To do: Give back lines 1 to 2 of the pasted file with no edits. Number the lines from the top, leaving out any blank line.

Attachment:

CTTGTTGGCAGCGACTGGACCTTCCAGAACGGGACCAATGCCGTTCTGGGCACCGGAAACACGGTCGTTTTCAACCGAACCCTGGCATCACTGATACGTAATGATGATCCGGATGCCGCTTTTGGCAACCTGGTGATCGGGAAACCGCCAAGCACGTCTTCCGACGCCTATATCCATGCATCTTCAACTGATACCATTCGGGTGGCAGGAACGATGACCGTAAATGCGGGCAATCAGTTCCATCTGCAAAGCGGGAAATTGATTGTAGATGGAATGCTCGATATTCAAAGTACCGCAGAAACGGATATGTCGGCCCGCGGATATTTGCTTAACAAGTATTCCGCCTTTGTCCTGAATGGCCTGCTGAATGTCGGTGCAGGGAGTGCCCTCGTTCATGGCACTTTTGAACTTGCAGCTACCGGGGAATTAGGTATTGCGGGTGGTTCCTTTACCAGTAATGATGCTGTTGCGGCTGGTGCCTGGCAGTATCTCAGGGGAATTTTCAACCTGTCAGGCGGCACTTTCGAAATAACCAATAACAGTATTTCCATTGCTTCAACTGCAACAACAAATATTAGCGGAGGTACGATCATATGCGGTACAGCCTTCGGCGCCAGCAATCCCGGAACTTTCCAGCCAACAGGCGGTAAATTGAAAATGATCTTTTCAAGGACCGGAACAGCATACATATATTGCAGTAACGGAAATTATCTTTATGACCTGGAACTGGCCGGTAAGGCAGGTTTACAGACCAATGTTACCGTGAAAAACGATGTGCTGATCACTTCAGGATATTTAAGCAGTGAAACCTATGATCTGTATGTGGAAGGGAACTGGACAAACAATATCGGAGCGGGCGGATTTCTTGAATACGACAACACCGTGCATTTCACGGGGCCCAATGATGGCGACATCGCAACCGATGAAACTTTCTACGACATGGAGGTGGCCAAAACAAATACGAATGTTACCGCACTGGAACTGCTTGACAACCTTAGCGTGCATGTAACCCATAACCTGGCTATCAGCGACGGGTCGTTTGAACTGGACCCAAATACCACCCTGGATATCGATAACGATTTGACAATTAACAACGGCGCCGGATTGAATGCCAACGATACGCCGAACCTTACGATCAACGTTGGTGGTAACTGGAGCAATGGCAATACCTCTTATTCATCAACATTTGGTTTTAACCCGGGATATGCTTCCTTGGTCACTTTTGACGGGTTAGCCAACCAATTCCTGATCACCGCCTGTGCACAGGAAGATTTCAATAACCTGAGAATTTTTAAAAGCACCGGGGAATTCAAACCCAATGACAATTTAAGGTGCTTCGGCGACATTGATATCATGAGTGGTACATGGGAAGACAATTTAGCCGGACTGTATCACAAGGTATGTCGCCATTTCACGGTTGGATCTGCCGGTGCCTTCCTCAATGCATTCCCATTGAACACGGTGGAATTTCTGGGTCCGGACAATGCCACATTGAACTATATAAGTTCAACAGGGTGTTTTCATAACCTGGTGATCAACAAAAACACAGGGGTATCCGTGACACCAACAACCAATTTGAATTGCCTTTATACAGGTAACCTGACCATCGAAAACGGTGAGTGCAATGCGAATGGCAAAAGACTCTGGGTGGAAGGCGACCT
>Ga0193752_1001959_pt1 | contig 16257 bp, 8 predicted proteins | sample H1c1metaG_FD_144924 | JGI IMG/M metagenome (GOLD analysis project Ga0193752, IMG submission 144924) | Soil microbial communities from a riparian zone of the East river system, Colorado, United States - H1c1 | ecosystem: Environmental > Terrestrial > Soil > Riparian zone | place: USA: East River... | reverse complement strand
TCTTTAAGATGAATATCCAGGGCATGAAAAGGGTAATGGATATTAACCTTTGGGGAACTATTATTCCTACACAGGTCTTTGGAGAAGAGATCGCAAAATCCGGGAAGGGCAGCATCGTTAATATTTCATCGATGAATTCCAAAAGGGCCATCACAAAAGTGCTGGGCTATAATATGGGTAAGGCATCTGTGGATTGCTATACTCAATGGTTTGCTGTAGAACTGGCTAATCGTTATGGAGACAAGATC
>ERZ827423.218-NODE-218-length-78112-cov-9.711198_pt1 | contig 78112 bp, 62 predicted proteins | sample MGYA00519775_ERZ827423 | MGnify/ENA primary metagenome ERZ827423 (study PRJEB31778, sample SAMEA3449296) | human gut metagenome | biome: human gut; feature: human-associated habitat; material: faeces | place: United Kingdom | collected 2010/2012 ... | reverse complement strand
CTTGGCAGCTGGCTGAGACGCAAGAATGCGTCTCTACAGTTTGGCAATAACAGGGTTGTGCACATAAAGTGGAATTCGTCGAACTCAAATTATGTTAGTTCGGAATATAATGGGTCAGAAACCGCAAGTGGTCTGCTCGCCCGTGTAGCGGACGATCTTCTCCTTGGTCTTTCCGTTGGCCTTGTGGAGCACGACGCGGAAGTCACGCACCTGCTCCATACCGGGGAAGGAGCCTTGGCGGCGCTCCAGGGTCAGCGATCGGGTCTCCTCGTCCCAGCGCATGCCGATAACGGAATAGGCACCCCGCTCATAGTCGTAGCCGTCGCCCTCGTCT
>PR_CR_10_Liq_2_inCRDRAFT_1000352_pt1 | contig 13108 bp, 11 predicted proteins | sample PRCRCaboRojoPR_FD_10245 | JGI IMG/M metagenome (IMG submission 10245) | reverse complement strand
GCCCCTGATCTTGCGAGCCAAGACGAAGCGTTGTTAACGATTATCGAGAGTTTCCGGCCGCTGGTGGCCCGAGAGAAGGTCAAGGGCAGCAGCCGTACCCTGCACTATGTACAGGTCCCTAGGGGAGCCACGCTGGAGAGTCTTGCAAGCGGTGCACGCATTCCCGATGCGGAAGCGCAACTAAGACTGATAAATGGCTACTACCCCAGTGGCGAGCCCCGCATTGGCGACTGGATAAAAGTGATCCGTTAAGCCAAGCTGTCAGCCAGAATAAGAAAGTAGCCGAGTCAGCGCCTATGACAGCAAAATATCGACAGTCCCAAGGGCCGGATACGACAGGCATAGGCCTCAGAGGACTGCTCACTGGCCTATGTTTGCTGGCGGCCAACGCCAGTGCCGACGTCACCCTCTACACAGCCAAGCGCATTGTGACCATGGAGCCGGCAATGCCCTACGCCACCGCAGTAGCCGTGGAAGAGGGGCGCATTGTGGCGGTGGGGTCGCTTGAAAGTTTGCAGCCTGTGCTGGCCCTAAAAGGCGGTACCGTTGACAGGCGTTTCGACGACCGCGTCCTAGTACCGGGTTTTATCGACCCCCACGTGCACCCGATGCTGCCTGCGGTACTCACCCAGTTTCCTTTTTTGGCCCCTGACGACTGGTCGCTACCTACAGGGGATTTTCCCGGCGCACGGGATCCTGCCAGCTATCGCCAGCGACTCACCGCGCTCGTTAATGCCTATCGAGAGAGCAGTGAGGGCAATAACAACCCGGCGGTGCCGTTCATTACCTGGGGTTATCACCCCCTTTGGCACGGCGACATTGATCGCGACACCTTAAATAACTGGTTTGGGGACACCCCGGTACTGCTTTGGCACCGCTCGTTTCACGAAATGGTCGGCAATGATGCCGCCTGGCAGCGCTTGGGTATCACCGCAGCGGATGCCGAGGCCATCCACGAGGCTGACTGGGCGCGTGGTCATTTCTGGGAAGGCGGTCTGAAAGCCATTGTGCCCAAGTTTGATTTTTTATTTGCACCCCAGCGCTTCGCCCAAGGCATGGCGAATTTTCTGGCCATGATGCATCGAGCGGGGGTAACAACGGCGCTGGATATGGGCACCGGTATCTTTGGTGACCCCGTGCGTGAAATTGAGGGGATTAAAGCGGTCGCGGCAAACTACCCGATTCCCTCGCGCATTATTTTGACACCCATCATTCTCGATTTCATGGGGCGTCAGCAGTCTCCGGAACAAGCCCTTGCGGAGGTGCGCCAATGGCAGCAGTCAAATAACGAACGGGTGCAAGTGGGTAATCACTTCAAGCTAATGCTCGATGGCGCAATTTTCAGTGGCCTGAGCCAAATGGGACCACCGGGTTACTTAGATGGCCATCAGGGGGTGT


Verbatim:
CTTGTTGGCAGCGACTGGACCTTCCAGAACGGGACCAATGCCGTTCTGGGCACCGGAAACACGGTCGTTTTCAACCGAACCCTGGCATCACTGATACGTAATGATGATCCGGATGCCGCTTTTGGCAACCTGGTGATCGGGAAACCGCCAAGCACGTCTTCCGACGCCTATATCCATGCATCTTCAACTGATACCATTCGGGTGGCAGGAACGATGACCGTAAATGCGGGCAATCAGTTCCATCTGCAAAGCGGGAAATTGATTGTAGATGGAATGCTCGATATTCAAAGTACCGCAGAAACGGATATGTCGGCCCGCGGATATTTGCTTAACAAGTATTCCGCCTTTGTCCTGAATGGCCTGCTGAATGTCGGTGCAGGGAGTGCCCTCGTTCATGGCACTTTTGAACTTGCAGCTACCGGGGAATTAGGTATTGCGGGTGGTTCCTTTACCAGTAATGATGCTGTTGCGGCTGGTGCCTGGCAGTATCTCAGGGGAATTTTCAACCTGTCAGGCGGCACTTTCGAAATAACCAATAACAGTATTTCCATTGCTTCAACTGCAACAACAAATATTAGCGGAGGTACGATCATATGCGGTACAGCCTTCGGCGCCAGCAATCCCGGAACTTTCCAGCCAACAGGCGGTAAATTGAAAATGATCTTTTCAAGGACCGGAACAGCATACATATATTGCAGTAACGGAAATTATCTTTATGACCTGGAACTGGCCGGTAAGGCAGGTTTACAGACCAATGTTACCGTGAAAAACGATGTGCTGATCACTTCAGGATATTTAAGCAGTGAAACCTATGATCTGTATGTGGAAGGGAACTGGACAAACAATATCGGAGCGGGCGGATTTCTTGAATACGACAACACCGTGCATTTCACGGGGCCCAATGATGGCGACATCGCAACCGATGAAACTTTCTACGACATGGAGGTGGCCAAAACAAATACGAATGTTACCGCACTGGAACTGCTTGACAACCTTAGCGTGCATGTAACCCATAACCTGGCTATCAGCGACGGGTCGTTTGAACTGGACCCAAATACCACCCTGGATATCGATAACGATTTGACAATTAACAACGGCGCCGGATTGAATGCCAACGATACGCCGAACCTTACGATCAACGTTGGTGGTAACTGGAGCAATGGCAATACCTCTTATTCATCAACATTTGGTTTTAACCCGGGATATGCTTCCTTGGTCACTTTTGACGGGTTAGCCAACCAATTCCTGATCACCGCCTGTGCACAGGAAGATTTCAATAACCTGAGAATTTTTAAAAGCACCGGGGAATTCAAACCCAATGACAATTTAAGGTGCTTCGGCGACATTGATATCATGAGTGGTACATGGGAAGACAATTTAGCCGGACTGTATCACAAGGTATGTCGCCATTTCACGGTTGGATCTGCCGGTGCCTTCCTCAATGCATTCCCATTGAACACGGTGGAATTTCTGGGTCCGGACAATGCCACATTGAACTATATAAGTTCAACAGGGTGTTTTCATAACCTGGTGATCAACAAAAACACAGGGGTATCCGTGACACCAACAACCAATTTGAATTGCCTTTATACAGGTAACCTGACCATCGAAAACGGTGAGTGCAATGCGAATGGCAAAAGACTCTGGGTGGAAGGCGACCT
>Ga0193752_1001959_pt1 | contig 16257 bp, 8 predicted proteins | sample H1c1metaG_FD_144924 | JGI IMG/M metagenome (GOLD analysis project Ga0193752, IMG submission 144924) | Soil microbial communities from a riparian zone of the East river system, Colorado, United States - H1c1 | ecosystem: Environmental > Terrestrial > Soil > Riparian zone | place: USA: East River... | reverse complement strand